Cloud computing has been a somewhat divisive topic in the IT industry over the past five years. In the early days, it was hard getting everyone to agree on a definition, and more recently, cloud computing’s been dismissed as a marketing term. At a minimum, the concept has created a lively dialogue. More likely, it is starting to truly transform business operations, and findings from CompTIA’s 5th Annual Trends in Cloud Computing study point in this direction.
The new study, available here, examines cloud computing among two groups: those using cloud for their own business operations — let’s call them end-users — and channel firms including cloud offerings in their portfolios. In both segments, some cloud confusion remains. By definition, all cloud users should be utilizing either public cloud providers or private cloud resources (or both). However, 28 percent of cloud end users in the study didn’t select either option, leaving some question as to how familiar they really are with their cloud architecture. On the channel side, nearly every firm says they have cloud offerings, but the top challenge in moving forward is selecting the best business model, a foundational step.
As companies start building IT systems that use all available options to help drive business, the confusion over cloud usage will fade. End-users are making good progress with cloud adoption, as 69 percent identify as being in one of the middle two stages defined in CompTIA’s progression model. This means that businesses are exploring technical issues, like migration and integration, as well as operational issues, like policies and workflow.
Moving from stage to stage, companies will encounter a variety of different challenges. As companies decide how to begin their cloud initiatives, the early challenges revolve around education and calculating ROI. Once they begin placing applications in cloud systems, companies will likely grow more concerned about integration and vendor lock-in, especially as they begin dealing with the realities of a multi-cloud environment. Finally, the challenges become more cultural and behavioral as firms try to transform their workflow to best utilize cloud systems. These challenges appear to be the steepest and indicate the areas where businesses might benefit most from outside help.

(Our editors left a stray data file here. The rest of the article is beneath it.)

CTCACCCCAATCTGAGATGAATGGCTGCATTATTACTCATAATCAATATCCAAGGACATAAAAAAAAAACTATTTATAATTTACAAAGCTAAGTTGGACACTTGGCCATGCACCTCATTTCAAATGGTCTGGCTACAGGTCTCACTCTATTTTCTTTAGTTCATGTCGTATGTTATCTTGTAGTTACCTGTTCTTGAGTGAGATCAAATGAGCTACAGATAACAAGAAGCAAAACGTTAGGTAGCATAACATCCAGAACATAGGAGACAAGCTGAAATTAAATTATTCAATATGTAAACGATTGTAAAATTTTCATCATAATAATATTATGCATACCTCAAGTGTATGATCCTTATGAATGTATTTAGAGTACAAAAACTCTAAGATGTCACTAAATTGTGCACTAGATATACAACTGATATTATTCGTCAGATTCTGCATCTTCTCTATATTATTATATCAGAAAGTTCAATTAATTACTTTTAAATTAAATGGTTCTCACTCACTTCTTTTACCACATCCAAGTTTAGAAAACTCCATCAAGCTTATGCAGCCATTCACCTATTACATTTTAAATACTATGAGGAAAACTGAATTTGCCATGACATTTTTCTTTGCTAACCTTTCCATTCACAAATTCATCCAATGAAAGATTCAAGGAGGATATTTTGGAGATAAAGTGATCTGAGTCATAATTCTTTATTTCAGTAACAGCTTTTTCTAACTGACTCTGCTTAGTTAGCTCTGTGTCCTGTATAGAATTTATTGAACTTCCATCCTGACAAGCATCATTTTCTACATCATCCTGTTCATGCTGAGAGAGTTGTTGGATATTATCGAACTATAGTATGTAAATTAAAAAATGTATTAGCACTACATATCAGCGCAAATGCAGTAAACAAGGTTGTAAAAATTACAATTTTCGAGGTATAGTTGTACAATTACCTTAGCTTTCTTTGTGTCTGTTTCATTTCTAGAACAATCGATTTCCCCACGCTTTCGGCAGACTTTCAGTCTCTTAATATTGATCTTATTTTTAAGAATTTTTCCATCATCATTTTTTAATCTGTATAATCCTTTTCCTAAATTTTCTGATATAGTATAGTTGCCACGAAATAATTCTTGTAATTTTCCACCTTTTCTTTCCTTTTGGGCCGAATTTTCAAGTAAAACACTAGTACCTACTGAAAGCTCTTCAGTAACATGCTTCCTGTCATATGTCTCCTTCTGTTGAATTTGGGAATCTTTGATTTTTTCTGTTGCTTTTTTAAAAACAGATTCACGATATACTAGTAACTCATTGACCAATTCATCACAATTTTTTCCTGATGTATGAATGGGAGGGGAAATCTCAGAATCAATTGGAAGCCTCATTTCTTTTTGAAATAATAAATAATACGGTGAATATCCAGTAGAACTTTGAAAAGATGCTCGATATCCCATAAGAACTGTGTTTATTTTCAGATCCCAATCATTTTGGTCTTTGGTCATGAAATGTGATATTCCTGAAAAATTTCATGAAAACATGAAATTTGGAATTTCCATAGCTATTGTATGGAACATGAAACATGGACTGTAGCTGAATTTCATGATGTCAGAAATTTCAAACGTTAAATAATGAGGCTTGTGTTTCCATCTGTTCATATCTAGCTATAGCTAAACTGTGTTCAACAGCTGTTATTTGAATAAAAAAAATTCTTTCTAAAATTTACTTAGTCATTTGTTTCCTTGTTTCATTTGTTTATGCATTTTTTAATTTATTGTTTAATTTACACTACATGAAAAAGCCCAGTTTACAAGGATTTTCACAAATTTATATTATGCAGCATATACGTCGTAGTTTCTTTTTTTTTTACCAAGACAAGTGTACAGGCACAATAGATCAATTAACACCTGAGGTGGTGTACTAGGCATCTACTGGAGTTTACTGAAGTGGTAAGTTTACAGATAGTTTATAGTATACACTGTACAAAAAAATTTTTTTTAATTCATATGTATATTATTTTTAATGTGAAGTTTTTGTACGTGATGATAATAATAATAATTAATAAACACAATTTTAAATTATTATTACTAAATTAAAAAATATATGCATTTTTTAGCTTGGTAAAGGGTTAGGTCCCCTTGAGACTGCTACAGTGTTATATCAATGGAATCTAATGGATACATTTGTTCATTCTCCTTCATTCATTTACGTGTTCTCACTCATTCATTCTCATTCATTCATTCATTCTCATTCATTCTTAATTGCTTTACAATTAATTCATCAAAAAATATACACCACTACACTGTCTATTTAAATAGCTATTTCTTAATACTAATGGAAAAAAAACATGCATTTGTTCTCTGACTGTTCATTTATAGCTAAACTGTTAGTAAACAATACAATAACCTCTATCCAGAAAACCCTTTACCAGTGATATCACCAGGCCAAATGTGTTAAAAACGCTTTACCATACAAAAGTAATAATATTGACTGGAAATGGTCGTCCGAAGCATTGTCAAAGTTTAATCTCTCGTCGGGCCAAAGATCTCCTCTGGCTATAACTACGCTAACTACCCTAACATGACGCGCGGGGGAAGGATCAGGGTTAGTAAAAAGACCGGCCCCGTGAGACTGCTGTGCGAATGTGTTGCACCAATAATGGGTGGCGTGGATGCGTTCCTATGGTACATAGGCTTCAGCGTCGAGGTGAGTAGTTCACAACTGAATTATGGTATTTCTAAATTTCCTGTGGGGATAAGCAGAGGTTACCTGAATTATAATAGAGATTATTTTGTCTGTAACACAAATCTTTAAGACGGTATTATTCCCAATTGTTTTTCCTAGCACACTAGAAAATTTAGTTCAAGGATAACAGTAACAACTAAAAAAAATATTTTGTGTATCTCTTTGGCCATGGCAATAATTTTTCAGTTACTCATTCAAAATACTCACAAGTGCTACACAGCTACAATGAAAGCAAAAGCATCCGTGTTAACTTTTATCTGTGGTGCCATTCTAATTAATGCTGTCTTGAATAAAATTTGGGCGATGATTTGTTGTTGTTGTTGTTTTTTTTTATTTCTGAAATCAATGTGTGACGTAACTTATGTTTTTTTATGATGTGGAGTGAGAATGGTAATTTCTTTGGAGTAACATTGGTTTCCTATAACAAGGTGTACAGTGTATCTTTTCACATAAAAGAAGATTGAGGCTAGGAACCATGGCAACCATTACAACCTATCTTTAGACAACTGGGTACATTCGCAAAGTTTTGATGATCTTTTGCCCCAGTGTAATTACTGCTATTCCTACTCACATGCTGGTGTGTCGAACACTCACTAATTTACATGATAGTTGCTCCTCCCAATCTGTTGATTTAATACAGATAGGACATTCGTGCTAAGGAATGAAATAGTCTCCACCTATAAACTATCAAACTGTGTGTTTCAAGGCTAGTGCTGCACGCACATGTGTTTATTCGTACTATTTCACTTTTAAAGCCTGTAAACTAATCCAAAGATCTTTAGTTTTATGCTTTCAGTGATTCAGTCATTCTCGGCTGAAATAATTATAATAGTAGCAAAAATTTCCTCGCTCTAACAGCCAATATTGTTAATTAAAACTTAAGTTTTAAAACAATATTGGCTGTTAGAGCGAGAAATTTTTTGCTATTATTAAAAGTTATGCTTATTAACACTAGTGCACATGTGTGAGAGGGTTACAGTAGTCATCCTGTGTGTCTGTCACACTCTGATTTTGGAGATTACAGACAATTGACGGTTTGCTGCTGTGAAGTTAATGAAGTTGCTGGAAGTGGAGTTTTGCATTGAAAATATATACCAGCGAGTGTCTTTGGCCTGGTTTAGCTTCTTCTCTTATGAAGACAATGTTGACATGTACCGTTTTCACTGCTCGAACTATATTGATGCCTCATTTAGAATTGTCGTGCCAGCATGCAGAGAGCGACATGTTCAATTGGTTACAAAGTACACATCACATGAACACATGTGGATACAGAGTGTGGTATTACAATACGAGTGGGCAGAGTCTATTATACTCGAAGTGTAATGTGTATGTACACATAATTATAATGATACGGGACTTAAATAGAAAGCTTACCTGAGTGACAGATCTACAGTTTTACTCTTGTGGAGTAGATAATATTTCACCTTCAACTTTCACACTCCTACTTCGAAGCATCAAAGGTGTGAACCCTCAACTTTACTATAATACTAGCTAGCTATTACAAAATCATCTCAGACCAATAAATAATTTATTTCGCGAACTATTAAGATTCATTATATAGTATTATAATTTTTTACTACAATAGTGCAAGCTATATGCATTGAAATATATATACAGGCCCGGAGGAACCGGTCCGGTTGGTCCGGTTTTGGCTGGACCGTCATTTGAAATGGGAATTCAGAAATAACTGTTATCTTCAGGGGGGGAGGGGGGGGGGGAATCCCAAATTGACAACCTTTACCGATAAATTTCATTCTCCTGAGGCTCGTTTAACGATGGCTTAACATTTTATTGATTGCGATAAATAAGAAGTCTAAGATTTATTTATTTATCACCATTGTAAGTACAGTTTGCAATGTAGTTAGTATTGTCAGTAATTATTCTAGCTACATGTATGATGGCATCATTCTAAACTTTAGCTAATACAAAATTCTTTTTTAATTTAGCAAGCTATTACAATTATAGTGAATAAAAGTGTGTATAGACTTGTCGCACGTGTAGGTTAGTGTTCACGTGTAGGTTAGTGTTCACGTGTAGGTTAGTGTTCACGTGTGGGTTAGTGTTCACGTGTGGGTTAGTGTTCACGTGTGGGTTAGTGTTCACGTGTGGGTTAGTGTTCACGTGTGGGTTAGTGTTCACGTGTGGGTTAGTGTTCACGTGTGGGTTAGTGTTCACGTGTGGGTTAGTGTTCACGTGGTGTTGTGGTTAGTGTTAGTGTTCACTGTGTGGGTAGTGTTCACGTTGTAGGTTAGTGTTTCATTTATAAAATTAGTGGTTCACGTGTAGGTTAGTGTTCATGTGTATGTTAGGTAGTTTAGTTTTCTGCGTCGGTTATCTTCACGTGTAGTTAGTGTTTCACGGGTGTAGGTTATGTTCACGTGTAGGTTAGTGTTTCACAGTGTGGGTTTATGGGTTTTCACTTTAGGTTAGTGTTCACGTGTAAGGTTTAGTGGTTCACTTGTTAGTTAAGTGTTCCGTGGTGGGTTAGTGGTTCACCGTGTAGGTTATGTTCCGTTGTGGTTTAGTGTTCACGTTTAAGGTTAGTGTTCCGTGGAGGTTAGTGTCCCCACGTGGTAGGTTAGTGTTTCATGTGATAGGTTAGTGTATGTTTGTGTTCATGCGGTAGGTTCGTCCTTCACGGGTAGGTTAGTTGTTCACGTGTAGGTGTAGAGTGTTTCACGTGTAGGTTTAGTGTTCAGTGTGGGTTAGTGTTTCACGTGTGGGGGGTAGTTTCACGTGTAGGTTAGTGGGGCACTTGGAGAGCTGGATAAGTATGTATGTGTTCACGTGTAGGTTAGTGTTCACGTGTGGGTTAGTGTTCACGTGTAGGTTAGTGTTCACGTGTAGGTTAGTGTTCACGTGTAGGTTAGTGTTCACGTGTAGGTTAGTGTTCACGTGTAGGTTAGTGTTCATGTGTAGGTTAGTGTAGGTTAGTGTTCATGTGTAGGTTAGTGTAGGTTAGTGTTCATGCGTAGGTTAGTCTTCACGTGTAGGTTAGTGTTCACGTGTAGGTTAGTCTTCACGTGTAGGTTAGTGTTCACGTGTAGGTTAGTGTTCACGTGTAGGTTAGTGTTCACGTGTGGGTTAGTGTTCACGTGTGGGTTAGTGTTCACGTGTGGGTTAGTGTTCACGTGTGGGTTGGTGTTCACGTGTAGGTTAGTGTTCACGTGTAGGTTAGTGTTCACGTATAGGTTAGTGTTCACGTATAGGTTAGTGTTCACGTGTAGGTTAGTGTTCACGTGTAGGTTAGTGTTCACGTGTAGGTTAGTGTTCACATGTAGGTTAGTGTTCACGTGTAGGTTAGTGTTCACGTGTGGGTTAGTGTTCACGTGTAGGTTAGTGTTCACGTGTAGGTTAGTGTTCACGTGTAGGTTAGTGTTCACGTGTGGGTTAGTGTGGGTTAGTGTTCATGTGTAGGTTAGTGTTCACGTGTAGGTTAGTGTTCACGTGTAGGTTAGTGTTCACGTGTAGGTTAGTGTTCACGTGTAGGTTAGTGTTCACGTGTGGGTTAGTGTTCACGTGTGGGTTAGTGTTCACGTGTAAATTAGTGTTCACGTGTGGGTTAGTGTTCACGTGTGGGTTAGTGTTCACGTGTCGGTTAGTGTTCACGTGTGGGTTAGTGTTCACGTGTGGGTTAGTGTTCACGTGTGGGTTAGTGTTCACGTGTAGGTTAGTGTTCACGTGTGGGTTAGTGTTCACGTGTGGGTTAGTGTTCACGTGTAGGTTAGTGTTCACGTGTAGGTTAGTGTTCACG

Predicted Areas of Change
As end-users move with increasing frequency toward cloud-enabled operations, there are three main areas where changes take place:
- Policies and procedures. Companies will have to define how they expect to function, especially in the area of procurement where lines of business may be getting more active.
- Internal IT department changes. Most often, this involves hiring additional skills or retraining to build up cloud-related expertise.
- Use of third parties. The number of end-users contracting with outside firms for cloud grew from 11 percent in 2013 to 17 percent in 2014 — a positive trend, but one that indicates plenty of room for growth.
With five years of cloud history in the books, attention is turning to the next phase. Such a large structural change typically drives operations for 25 to 30 years, so the next two decades should see continued innovation and optimization of cloud usage models. It’s not worth debating over definitions anymore; it’s time to forge ahead and discover the new IT ecosystem that is being created.
Seth Robinson is CompTIA’s senior director of technology analysis.